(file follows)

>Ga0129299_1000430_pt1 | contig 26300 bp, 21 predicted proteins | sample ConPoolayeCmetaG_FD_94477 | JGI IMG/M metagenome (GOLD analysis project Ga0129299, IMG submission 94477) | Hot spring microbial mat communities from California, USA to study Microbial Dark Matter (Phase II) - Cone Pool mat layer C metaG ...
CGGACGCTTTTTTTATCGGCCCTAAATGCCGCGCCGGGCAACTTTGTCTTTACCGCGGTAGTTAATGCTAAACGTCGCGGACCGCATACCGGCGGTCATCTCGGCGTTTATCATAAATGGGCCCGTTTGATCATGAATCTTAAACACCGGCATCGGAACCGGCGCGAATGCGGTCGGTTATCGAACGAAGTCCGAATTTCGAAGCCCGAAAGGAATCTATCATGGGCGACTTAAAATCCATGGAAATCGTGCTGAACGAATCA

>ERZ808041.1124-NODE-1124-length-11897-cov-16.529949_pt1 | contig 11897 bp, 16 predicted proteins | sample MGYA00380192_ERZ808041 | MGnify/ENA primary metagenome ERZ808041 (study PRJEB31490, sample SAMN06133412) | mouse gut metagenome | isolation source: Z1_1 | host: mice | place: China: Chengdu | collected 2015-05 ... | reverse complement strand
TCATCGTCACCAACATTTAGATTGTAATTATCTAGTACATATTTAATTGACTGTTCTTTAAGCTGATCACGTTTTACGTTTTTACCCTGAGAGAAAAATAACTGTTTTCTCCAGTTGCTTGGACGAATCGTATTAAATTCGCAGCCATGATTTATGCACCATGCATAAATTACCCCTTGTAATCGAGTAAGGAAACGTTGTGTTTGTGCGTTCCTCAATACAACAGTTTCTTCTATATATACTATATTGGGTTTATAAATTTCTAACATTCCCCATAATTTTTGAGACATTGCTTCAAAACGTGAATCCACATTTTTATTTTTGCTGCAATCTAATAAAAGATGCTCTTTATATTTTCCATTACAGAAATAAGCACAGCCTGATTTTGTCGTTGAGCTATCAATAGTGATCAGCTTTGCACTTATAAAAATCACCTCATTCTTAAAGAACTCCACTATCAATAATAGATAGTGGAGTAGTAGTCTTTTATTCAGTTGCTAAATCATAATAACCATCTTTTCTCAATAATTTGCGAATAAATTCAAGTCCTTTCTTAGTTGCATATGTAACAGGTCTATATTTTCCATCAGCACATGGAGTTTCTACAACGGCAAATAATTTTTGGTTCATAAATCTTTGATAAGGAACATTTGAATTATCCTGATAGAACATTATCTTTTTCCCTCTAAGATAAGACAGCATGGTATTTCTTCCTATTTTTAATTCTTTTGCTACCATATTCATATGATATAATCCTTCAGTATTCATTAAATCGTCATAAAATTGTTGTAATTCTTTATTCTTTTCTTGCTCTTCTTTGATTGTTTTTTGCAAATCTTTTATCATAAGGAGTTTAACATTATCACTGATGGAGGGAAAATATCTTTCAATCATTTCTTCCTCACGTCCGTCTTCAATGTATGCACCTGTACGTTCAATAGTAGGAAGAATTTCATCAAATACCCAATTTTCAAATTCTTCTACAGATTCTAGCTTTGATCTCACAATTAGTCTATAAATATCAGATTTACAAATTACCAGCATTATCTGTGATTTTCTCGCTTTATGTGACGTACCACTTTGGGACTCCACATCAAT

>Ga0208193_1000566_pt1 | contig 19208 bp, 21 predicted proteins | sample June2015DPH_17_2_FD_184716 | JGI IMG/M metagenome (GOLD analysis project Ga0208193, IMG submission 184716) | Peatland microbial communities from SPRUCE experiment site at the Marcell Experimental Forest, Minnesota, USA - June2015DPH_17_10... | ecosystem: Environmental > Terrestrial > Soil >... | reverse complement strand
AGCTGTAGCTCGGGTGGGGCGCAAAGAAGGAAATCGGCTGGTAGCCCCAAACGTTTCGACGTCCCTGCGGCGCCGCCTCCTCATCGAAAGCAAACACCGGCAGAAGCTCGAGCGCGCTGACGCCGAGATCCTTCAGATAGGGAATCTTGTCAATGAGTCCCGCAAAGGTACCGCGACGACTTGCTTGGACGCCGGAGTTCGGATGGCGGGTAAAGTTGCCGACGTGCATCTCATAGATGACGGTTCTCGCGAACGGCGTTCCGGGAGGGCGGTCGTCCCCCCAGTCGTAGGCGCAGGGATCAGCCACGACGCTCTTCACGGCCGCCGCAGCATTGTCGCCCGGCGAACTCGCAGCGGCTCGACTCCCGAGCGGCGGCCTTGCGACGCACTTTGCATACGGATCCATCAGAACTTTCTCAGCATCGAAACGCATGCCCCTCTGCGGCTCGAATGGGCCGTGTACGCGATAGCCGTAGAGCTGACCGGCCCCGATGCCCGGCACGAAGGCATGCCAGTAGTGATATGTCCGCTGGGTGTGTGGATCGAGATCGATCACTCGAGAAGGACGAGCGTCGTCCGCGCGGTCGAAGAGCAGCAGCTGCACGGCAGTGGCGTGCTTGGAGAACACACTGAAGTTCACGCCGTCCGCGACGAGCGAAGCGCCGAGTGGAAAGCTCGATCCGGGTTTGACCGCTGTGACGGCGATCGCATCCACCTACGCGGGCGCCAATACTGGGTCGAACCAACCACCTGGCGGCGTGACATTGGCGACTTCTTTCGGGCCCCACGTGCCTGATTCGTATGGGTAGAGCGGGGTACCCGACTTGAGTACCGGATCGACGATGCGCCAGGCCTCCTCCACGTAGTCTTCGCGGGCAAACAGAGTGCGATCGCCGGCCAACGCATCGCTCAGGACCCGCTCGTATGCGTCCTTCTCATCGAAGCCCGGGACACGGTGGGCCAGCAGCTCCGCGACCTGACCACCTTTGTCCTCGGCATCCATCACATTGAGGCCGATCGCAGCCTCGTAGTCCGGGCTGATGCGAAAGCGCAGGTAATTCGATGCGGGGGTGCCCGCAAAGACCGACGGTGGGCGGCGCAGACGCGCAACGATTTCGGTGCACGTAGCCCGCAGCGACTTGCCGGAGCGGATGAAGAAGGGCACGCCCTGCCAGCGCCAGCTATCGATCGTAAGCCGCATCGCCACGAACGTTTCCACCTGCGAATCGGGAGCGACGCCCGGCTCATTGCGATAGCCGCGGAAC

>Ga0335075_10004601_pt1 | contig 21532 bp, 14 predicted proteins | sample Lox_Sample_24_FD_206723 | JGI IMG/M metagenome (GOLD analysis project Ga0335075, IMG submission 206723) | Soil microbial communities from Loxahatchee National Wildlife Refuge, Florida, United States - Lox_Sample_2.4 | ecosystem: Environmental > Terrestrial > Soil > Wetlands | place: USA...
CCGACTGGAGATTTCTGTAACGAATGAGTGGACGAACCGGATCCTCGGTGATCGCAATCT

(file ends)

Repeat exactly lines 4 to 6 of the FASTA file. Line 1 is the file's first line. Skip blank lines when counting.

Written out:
TCATCGTCACCAACATTTAGATTGTAATTATCTAGTACATATTTAATTGACTGTTCTTTAAGCTGATCACGTTTTACGTTTTTACCCTGAGAGAAAAATAACTGTTTTCTCCAGTTGCTTGGACGAATCGTATTAAATTCGCAGCCATGATTTATGCACCATGCATAAATTACCCCTTGTAATCGAGTAAGGAAACGTTGTGTTTGTGCGTTCCTCAATACAACAGTTTCTTCTATATATACTATATTGGGTTTATAAATTTCTAACATTCCCCATAATTTTTGAGACATTGCTTCAAAACGTGAATCCACATTTTTATTTTTGCTGCAATCTAATAAAAGATGCTCTTTATATTTTCCATTACAGAAATAAGCACAGCCTGATTTTGTCGTTGAGCTATCAATAGTGATCAGCTTTGCACTTATAAAAATCACCTCATTCTTAAAGAACTCCACTATCAATAATAGATAGTGGAGTAGTAGTCTTTTATTCAGTTGCTAAATCATAATAACCATCTTTTCTCAATAATTTGCGAATAAATTCAAGTCCTTTCTTAGTTGCATATGTAACAGGTCTATATTTTCCATCAGCACATGGAGTTTCTACAACGGCAAATAATTTTTGGTTCATAAATCTTTGATAAGGAACATTTGAATTATCCTGATAGAACATTATCTTTTTCCCTCTAAGATAAGACAGCATGGTATTTCTTCCTATTTTTAATTCTTTTGCTACCATATTCATATGATATAATCCTTCAGTATTCATTAAATCGTCATAAAATTGTTGTAATTCTTTATTCTTTTCTTGCTCTTCTTTGATTGTTTTTTGCAAATCTTTTATCATAAGGAGTTTAACATTATCACTGATGGAGGGAAAATATCTTTCAATCATTTCTTCCTCACGTCCGTCTTCAATGTATGCACCTGTACGTTCAATAGTAGGAAGAATTTCATCAAATACCCAATTTTCAAATTCTTCTACAGATTCTAGCTTTGATCTCACAATTAGTCTATAAATATCAGATTTACAAATTACCAGCATTATCTGTGATTTTCTCGCTTTATGTGACGTACCACTTTGGGACTCCACATCAAT

>Ga0208193_1000566_pt1 | contig 19208 bp, 21 predicted proteins | sample June2015DPH_17_2_FD_184716 | JGI IMG/M metagenome (GOLD analysis project Ga0208193, IMG submission 184716) | Peatland microbial communities from SPRUCE experiment site at the Marcell Experimental Forest, Minnesota, USA - June2015DPH_17_10... | ecosystem: Environmental > Terrestrial > Soil >... | reverse complement strand
AGCTGTAGCTCGGGTGGGGCGCAAAGAAGGAAATCGGCTGGTAGCCCCAAACGTTTCGACGTCCCTGCGGCGCCGCCTCCTCATCGAAAGCAAACACCGGCAGAAGCTCGAGCGCGCTGACGCCGAGATCCTTCAGATAGGGAATCTTGTCAATGAGTCCCGCAAAGGTACCGCGACGACTTGCTTGGACGCCGGAGTTCGGATGGCGGGTAAAGTTGCCGACGTGCATCTCATAGATGACGGTTCTCGCGAACGGCGTTCCGGGAGGGCGGTCGTCCCCCCAGTCGTAGGCGCAGGGATCAGCCACGACGCTCTTCACGGCCGCCGCAGCATTGTCGCCCGGCGAACTCGCAGCGGCTCGACTCCCGAGCGGCGGCCTTGCGACGCACTTTGCATACGGATCCATCAGAACTTTCTCAGCATCGAAACGCATGCCCCTCTGCGGCTCGAATGGGCCGTGTACGCGATAGCCGTAGAGCTGACCGGCCCCGATGCCCGGCACGAAGGCATGCCAGTAGTGATATGTCCGCTGGGTGTGTGGATCGAGATCGATCACTCGAGAAGGACGAGCGTCGTCCGCGCGGTCGAAGAGCAGCAGCTGCACGGCAGTGGCGTGCTTGGAGAACACACTGAAGTTCACGCCGTCCGCGACGAGCGAAGCGCCGAGTGGAAAGCTCGATCCGGGTTTGACCGCTGTGACGGCGATCGCATCCACCTACGCGGGCGCCAATACTGGGTCGAACCAACCACCTGGCGGCGTGACATTGGCGACTTCTTTCGGGCCCCACGTGCCTGATTCGTATGGGTAGAGCGGGGTACCCGACTTGAGTACCGGATCGACGATGCGCCAGGCCTCCTCCACGTAGTCTTCGCGGGCAAACAGAGTGCGATCGCCGGCCAACGCATCGCTCAGGACCCGCTCGTATGCGTCCTTCTCATCGAAGCCCGGGACACGGTGGGCCAGCAGCTCCGCGACCTGACCACCTTTGTCCTCGGCATCCATCACATTGAGGCCGATCGCAGCCTCGTAGTCCGGGCTGATGCGAAAGCGCAGGTAATTCGATGCGGGGGTGCCCGCAAAGACCGACGGTGGGCGGCGCAGACGCGCAACGATTTCGGTGCACGTAGCCCGCAGCGACTTGCCGGAGCGGATGAAGAAGGGCACGCCCTGCCAGCGCCAGCTATCGATCGTAAGCCGCATCGCCACGAACGTTTCCACCTGCGAATCGGGAGCGACGCCCGGCTCATTGCGATAGCCGCGGAAC